A little over a month ago the State of Utah discovered one of its servers was under attack, reportedly by Eastern European hackers.
That’s almost one year to the day of a similar data loss incident suffered by the State of Texas of eerily similar circumstances.
The attackers gained access to a server used by the state to receive Medicare, Medicaid and children’s health service claims.
Unfortunately it is a reasonably common practice for health care providers to submit information on other patients as well, simply to determine if they may qualify for coverage.
This means that the victims aren’t limited to those receiving subsidized health services from the state.
On March 30 the attackers began siphoning the names, addresses, birth dates and other personal information of 500,000 Utah residents. The attackers were also able to exfiltrate that data and the social security numbers of 280,000 additional residents.
How did the attackers gain access to this highly sensitive information? The state’s new CIO, Mark VanOrden, spoke with the Deseret News and stated:
"Ninety-nine percent of the state's data is behind two firewalls, this information was not. It was not encrypted and it did not have hardened passwords."
The server had been originally installed by a third-party contractor and security audit procedures were not followed. In this case every mistake that could be made when handling personally identifiable information was made.
- The data was not encrypted.
- The data was preserved for longer than necessary, exposing more information when compromised.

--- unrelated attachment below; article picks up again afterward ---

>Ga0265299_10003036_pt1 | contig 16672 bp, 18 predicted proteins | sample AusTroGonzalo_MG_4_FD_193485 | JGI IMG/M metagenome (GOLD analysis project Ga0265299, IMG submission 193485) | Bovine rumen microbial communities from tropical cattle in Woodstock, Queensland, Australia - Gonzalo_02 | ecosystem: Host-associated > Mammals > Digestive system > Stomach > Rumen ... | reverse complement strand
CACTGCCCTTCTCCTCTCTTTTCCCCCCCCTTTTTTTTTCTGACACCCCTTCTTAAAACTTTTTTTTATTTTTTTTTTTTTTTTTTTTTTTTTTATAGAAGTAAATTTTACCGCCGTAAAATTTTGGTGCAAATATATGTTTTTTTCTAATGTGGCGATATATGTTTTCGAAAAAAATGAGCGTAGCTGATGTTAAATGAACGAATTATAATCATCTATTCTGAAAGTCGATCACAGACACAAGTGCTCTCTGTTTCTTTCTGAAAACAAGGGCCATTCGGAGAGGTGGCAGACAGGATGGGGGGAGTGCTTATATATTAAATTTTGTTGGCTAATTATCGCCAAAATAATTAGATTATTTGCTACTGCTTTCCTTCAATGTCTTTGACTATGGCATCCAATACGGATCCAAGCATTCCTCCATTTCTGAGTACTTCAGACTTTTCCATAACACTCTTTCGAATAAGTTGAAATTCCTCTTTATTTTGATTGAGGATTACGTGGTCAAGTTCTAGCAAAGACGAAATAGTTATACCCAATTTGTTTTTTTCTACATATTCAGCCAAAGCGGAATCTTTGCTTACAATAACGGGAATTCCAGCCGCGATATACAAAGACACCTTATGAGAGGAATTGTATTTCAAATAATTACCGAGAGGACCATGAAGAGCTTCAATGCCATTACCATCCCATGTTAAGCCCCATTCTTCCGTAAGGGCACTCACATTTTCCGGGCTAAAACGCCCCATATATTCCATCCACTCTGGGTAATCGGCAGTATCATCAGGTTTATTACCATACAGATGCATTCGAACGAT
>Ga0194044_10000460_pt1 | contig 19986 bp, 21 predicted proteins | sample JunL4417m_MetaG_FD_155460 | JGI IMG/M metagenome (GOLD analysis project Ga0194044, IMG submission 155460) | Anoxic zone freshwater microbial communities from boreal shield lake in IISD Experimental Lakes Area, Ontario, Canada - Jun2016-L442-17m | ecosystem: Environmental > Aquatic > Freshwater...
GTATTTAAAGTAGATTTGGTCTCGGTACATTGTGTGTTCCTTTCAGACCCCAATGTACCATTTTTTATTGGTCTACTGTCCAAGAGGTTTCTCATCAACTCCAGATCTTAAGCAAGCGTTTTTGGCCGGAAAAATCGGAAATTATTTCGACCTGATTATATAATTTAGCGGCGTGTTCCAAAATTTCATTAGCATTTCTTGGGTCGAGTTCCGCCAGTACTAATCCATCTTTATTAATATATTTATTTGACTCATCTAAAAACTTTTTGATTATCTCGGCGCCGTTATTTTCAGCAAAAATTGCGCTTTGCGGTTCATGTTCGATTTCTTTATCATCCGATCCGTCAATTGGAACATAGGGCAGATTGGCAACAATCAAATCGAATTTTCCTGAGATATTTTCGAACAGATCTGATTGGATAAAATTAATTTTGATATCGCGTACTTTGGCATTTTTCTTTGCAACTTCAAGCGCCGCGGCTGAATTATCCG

- Default passwords for service accounts were not changed/disabled.
- Regular penetration tests and audits were not being performed to discover the mistake.
The state is offering one year of credit monitoring to victims of the theft, for more information and advice from the state please visit http://www.health.utah.gov/databreach/.
Of course one year is not really much protection considering your social security number is with you for life, and most of us don’t change addresses all that often. Utah Department of Health Director Dr. David Patton apparently doesn’t understand that social security numbers are a far more critical thing to lose than credit card numbers.
Dr Patton suggested that one year was enough, because after one year the information “goes stale”.
It is this kind of attitude that might contribute to bureaucrats making half-baked attempts at protecting the data to begin with, not considering that these incidents may haunt victims their whole lives.
Now that we have seen nearly identical incidents in two US states, let’s hope this puts the other 48 on notice and triggers a response to ensure their residents are better protected.
Having processes and procedures is a start, but you must actually adhere to them to have a fighting chance against modern internet thieves.